Understanding English Learner (EL) Education: Questions and Answers

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FREQUENTLY ASKED QUESTIONS:

 
How can my child receive EL education?

When you enroll your child in a public or charter school, you will be given a “home language survey” that asks what language or languages are spoken in your home and what language your child speaks most often. If English is not your primary language, the school must communicate with you in your preferred language.

After you return the language survey, the school will test your child’s ability to understand, speak, read, and write in his or her primary language and in English. If your child has limited ability to understand, speak, read, or write in English, the school will let you know that he or she qualifies for the EL program. The school will also explain the methods it will use to teach English to your child.

Please note that the residency requirement for ELs is the same as for any other enrolling student, and schools may not ask about immigration status as part of the enrollment process.

Will my child or my family face discrimination for not speaking English?

Teachers and administrators are required to accomodate the needs of families from all backgrounds and cultures. The school must make sure that students and families are not mistreated, either by school staff or other students, because of their language, culture, or customs. If your student is not receiving adequate services, you can reach out to the Education Law Center. Learn more here or call them at 215-238-6970.

How much direct English-language instruction will my child receive?

The amount of direct instruction — called English for Speakers of Other Languages (ESOL) or English as a Second Language (ESL) — depends on your child’s current ability to understand, speak, read, and write in English. There are five levels of English proficiency:

  • Level 1: Entering
    Student has no English skills. Students at this level should receive 2 to 3 hours of ESOL every day.
  • Level 2: Emerging
    Student has limited listening and speaking skills. Students at this level should receive 2 hours of ESOL every day.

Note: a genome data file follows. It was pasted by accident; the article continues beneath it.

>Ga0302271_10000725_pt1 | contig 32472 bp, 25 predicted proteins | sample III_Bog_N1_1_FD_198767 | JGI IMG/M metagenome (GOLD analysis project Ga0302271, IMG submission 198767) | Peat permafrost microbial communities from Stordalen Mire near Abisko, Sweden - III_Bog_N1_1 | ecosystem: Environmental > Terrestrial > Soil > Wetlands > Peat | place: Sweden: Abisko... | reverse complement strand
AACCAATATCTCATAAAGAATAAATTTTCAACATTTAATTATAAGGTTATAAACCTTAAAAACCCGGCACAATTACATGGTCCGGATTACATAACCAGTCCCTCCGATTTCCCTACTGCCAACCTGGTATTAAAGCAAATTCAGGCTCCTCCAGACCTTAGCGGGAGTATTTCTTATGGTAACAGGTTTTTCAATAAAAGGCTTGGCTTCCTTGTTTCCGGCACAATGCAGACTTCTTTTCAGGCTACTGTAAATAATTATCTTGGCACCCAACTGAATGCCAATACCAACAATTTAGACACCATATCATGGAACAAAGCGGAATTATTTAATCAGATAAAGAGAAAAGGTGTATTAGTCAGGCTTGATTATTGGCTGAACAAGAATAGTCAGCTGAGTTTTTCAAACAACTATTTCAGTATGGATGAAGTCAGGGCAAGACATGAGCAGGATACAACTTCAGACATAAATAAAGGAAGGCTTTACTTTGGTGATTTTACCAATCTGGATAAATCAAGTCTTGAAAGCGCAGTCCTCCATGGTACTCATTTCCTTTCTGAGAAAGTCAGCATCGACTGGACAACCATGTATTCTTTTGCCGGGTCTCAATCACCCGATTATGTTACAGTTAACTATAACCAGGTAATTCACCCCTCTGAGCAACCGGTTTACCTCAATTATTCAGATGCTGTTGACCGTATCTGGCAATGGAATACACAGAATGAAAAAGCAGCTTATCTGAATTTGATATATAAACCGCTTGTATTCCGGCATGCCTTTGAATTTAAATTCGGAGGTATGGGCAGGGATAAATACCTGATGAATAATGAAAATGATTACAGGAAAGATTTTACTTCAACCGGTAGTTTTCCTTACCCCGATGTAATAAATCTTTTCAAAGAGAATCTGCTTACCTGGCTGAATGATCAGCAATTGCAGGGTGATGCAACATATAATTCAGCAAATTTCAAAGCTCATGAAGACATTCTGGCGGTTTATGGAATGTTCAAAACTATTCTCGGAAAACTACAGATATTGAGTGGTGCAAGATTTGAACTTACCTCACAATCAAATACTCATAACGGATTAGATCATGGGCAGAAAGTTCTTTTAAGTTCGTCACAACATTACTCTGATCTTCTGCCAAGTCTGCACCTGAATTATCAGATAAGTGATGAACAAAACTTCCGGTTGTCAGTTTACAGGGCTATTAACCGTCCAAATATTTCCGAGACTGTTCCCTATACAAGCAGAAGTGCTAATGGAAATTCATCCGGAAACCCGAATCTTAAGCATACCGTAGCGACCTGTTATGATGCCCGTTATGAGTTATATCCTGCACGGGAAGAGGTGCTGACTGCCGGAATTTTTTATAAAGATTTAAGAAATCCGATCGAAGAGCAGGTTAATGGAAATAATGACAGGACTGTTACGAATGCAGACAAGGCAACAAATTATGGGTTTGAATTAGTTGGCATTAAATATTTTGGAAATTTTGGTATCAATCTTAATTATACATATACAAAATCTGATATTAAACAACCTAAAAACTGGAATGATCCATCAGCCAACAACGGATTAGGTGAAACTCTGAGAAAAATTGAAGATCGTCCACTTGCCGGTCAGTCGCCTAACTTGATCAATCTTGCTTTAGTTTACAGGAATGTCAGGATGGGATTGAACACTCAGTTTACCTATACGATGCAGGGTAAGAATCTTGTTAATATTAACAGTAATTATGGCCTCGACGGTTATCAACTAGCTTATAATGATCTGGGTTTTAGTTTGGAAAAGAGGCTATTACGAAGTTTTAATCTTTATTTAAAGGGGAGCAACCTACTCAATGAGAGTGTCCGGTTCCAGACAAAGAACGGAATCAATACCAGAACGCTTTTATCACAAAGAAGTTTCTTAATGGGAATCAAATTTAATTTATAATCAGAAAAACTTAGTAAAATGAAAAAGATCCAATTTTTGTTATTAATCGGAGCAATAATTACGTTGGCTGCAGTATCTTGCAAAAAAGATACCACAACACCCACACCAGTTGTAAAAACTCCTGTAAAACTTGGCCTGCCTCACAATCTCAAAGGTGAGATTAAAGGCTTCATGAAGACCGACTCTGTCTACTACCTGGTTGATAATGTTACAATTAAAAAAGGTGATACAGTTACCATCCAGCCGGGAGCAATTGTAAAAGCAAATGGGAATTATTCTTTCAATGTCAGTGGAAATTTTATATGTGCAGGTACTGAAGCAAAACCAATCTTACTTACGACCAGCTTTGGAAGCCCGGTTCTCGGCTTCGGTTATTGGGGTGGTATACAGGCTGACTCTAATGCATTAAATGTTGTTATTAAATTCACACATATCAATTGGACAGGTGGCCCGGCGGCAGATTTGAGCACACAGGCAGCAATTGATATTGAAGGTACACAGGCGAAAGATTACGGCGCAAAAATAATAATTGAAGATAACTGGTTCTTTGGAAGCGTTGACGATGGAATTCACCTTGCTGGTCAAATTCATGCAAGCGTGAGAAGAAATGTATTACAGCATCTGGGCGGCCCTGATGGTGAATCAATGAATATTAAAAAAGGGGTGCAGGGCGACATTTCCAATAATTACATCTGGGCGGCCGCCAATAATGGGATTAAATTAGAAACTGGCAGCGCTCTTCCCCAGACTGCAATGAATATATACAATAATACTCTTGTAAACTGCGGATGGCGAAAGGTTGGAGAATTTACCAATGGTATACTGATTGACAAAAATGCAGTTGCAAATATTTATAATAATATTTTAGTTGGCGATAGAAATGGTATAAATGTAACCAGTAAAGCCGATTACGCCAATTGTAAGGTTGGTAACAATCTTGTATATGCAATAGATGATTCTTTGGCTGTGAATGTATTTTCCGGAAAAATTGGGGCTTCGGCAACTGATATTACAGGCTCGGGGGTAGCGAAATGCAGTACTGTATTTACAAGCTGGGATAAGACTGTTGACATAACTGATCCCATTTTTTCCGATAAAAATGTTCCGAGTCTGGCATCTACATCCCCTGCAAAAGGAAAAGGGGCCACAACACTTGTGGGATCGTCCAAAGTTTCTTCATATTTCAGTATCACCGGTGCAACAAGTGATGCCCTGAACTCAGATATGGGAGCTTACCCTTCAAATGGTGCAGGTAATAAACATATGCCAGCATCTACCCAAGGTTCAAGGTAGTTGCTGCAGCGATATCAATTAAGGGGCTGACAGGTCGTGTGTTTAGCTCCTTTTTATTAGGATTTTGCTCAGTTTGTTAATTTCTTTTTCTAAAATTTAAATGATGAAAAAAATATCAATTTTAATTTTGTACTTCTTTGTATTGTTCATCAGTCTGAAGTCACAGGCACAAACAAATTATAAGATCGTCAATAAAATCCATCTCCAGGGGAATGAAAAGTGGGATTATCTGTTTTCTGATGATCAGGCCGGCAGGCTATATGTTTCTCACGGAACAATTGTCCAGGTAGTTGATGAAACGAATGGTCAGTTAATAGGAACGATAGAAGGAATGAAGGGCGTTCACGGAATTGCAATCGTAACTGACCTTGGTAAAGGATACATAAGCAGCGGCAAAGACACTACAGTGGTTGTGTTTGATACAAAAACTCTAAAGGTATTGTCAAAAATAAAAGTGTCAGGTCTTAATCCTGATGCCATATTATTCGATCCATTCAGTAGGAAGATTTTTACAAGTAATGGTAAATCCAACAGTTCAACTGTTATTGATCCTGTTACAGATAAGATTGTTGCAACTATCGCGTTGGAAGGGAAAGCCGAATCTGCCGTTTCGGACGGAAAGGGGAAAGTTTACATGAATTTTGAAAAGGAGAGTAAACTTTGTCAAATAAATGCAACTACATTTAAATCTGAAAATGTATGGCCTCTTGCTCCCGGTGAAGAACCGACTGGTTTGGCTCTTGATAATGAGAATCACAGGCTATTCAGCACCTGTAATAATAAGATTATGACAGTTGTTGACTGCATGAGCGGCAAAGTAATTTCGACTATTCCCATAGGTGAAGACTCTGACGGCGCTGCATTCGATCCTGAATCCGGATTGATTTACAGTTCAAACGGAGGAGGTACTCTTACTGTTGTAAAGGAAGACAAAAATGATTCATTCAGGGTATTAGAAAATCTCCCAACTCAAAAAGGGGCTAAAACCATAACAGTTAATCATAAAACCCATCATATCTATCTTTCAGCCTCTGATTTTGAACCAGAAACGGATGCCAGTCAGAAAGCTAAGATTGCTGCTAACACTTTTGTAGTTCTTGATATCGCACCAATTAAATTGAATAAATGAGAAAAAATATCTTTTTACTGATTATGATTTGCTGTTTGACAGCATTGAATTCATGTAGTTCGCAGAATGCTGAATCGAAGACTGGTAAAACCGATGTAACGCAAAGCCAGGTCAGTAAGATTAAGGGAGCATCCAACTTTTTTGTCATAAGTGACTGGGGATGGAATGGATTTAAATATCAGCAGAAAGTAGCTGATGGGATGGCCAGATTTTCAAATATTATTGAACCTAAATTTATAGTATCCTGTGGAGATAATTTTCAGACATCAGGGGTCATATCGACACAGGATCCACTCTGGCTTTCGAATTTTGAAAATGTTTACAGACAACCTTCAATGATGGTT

• Level 3: Developing
    Student can use simple phrases in speaking and writing. Students at this level should receive 1 to 2 hours of ESOL every day.
  • Level 4: Expanding
    Student is becoming comfortable with speaking routine English and can understand and express ideas in writing with some errors. Students at this level should receive 1 hour of ESOL every day.
  • Level 5: Bridging
    Student shows fluent speaking skills and writing skills near grade level. Students at this level should receive up to 1 hour of ESOL or need-based support every day.

Your child’s English proficiency will be evaluated periodically to make adjustments to his or her specific program.

Will the school’s ESOL teachers speak my child’s primary language?

Probably not. ESOL teachers have special training and must be certified to teach ELs, but they are not required to be bilingual.

However, when the school communicates with you about your child, it must provide documents written in your primary language and must provide an interpreter for any face-to-face meetings.

In addition to ESOL, what other EL support will the school offer my child?

The teachers in your child’s academic classes must make sure that he or she is able to understand the subject material being taught (such as math, science, or social studies). When needed in a particular subject, the school may offer bilingual instruction, modified instruction in English, or other extra help. Academic tests must also be adapted to your child’s needs when necessary.

Although standardized tests such as the PSSA are given in English, the school must make “accommodations” if necessary to help your child succeed. Accommodations may include giving instructions for the test in your child’s primary language.

Does the school district offer any bilingual education programs?

The district offers the Transitional Bilingual Education (TBE) program, for elementary-school students whose first language is Spanish, gradually shifts the primary language of instruction from Spanish to English between kindergarten and Grade 5.

The Newcomers Learning Academy (NLA), located within Franlklin Learning Center, is a four-year program for students aged 14-20 who have arrived in the United States within the past year. At its core, it is an accelerated and intensive course of English language study. NLA provides extra support for students who have gaps in their formal education.

To encourage an appreciation of multiculturalism, the district also offers a Dual Language (DL) program that joins ELs with English-speaking students. In the program, half of the subjects are taught in Spanish and half in English.

Will my ELL student have an Individualized Education Program (IEP)?

Probably not. ELL status is not considered a learning disability. ELs who are found to have learning disabilities are entitled to full special education services in addition to ESOL classes. See “Understanding Special Education” for more information.

More Information

Rights of English Language Learners (ELL) and Families with Limited English Proficiency” from the Education Law Center
The School District of Philadelphia’s Office of Multilingual Curriculum and Programs 
Pennsylvania ELL Law from the Pennsylvania Department of Education

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